It’s an arms race in the AL East. The Rays don’t seem to be slowing down anytime soon and the Yankees could be in on Ohtani should he become a free agent. Boston only has one prospect inside the top 75 of MLB.com’s Top 100 prospects (Marcelo Mayer at number 5 overall), so he’d likely have to be packaged with other young talent and draft picks to get Ohtani. If the Red Sox can pull off a deal, they go from a cellar team in their division to a postseason contender immediately. Not only that, they keep an elite player like Ohtani out of the Yankees hands for the foreseeable future.
2. San Francisco Giants
Simply, The Giants just aren’t very good. Only five teams in the entire MLB have worse records than the Giants, sitting at 17-23. Yes, they do play in the same division as the Padres and the Dodgers, and while the Dodgers have impressed (best record in the NL at 26-15), the Padres have underperformed. The competition in the division isn’t anything stellar, yet the Giants still struggle.
The team’s batting average is, well, below average. If you took the batting averages of each of the starters and put them on a line graph, it’d look like a roller coaster. Consistency is missing from the offensive side of the ball, and Ohtani would help change that drastically. Their pitching? Same story, with a team average of 4.48 ERA (19th in the league). However, the team has a very solid top three. Logan Webb, Alex Cobb, and Anthony DeSclafani all have 3.20 ERA or under. It’s the 4th and the 5th pitcher that are question marks. You get Ohtani, and all of a sudden your rotation looks much scarier.
Do the Giants stink? Maybe but that might not even be their biggest issue. In a state that thrives on star power, especially in the sports world, they have none. The Angels have Ohtani and Trout. The Dodgers have Mookie Betts and Freddie Freeman (and a recent World Series ring). The Padres boast a lineup that includes Juan Soto, Manny Machado, and Fernando Tatis.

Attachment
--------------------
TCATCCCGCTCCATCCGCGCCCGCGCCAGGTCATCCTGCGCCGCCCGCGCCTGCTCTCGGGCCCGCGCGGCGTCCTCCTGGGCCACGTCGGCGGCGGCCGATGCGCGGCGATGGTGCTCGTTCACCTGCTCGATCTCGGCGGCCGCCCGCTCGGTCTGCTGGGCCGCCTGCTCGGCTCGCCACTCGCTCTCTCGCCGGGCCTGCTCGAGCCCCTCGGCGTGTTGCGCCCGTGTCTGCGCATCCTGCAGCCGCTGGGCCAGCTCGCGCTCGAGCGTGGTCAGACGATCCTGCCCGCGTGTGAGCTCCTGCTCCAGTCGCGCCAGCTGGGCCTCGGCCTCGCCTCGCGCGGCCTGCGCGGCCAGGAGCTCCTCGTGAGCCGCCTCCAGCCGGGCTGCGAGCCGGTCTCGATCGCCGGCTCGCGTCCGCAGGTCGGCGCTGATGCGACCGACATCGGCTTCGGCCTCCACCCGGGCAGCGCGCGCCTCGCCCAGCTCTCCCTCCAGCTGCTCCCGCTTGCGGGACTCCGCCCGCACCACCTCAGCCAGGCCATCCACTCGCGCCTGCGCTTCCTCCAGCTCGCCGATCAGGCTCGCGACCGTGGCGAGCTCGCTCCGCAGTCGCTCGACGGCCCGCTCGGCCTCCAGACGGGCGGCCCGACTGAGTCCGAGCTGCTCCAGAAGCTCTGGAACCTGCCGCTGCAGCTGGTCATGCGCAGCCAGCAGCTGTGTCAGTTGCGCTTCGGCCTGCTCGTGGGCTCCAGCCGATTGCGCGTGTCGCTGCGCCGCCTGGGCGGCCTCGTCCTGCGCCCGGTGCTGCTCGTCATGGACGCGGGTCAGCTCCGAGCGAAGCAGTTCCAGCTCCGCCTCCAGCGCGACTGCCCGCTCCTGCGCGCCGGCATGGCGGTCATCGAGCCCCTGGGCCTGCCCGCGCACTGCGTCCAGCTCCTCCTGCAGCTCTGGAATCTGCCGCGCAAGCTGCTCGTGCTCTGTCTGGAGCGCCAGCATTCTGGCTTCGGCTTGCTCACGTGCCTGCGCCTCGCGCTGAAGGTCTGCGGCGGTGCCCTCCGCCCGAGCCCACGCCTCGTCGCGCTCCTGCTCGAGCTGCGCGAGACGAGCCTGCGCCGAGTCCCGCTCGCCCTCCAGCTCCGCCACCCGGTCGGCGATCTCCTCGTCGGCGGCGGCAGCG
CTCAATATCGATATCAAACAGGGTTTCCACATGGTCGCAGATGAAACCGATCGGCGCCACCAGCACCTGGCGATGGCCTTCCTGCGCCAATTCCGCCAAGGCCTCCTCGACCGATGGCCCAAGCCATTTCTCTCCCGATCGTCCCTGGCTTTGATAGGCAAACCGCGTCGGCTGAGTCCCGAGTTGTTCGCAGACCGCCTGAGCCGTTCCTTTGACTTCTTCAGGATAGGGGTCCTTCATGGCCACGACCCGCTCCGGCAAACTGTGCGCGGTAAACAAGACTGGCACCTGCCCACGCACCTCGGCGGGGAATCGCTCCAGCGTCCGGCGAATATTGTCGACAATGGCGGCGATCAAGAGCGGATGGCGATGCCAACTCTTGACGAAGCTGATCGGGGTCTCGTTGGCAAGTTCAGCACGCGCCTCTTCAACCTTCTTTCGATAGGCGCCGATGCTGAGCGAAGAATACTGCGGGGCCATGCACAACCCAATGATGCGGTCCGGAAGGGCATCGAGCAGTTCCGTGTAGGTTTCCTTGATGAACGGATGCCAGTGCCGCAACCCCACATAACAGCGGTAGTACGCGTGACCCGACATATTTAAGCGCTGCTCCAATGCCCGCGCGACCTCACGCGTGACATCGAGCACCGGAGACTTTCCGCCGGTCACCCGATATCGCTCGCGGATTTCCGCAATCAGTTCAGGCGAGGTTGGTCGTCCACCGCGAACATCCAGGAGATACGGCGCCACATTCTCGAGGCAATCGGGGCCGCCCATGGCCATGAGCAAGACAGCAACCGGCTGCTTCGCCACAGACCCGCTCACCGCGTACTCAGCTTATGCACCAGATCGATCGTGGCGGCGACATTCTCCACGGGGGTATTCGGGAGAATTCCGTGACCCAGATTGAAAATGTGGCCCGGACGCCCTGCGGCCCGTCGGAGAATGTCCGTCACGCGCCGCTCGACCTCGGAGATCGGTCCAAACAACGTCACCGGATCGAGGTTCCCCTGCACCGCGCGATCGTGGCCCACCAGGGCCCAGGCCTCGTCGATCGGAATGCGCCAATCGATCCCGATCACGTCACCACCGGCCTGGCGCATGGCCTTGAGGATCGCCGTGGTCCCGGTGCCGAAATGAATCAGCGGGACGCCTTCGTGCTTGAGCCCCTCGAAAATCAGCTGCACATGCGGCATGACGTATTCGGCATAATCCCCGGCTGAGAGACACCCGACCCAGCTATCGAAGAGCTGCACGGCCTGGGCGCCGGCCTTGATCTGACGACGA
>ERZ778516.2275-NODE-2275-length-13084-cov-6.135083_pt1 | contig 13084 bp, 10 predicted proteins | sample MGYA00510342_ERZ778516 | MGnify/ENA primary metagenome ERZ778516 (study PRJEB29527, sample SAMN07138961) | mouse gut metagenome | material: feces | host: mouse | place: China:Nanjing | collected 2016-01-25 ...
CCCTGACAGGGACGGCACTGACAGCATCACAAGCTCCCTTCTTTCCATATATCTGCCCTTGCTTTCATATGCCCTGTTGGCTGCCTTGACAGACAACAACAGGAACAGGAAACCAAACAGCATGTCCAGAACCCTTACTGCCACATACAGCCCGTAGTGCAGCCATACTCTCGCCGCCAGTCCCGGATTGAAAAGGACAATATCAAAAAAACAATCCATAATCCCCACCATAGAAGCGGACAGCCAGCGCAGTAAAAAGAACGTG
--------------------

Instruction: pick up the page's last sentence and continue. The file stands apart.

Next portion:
Simply put? Ohtani gives the Giants the star player they haven’t had since the likes of Barry Bonds (with all due respect to Buster Posey). Ask Mariners fans what Ken Griffey Jr. did for not only the team, but the city. Ohtani would give them that same level of superstar. Would they win the World Series? Maybe not, but Ohtani would give them an icon that would get fans excited about their team.
1. St. Louis Cardinals
“Rough start” would be an extreme understatement when talking about the Cardinals. Before the season, FOX Sports had the Cardinals tied for sixth in World Series odds. One of the teams they were tied with? The Tampa Bay Rays. The Rays have the best record in baseball. The Cardinals? Last in their division.
The Cardinals are sporting the National League’s worst win/loss record, sitting in the NL Central basement at 16-25. The offense doesn’t seem to be the problem, with the team ranking seventh in the league in batting average. The pitching? Not as great. The team ranks 22nd in the league in ERA. The worse part? Of pitchers with 8 starts or more, the team doesn’t have a single starter with a sub 4.00 ERA at the time of writing. They need pitching help, and they need it badly.
In football, “defense wins championships”. If the same is true in baseball, the Cards and their lackluster pitching could be in trouble. Ohtani couldn’t fix the entire rotation, but he’d be one heck of a start.
The Cardinals aren’t afraid to take big swings (no pun intended) in the trade market. Just two years ago, St. Louis swung a blockbuster trade for star third baseman Nolan Arenado. It’s safe to say that the Cards don’t regret that trade.
Do the Cardinals need Ohtani? Maybe not, but if you want to revitalize your season, trading for Ohtani puts you right back in the mix for postseason success.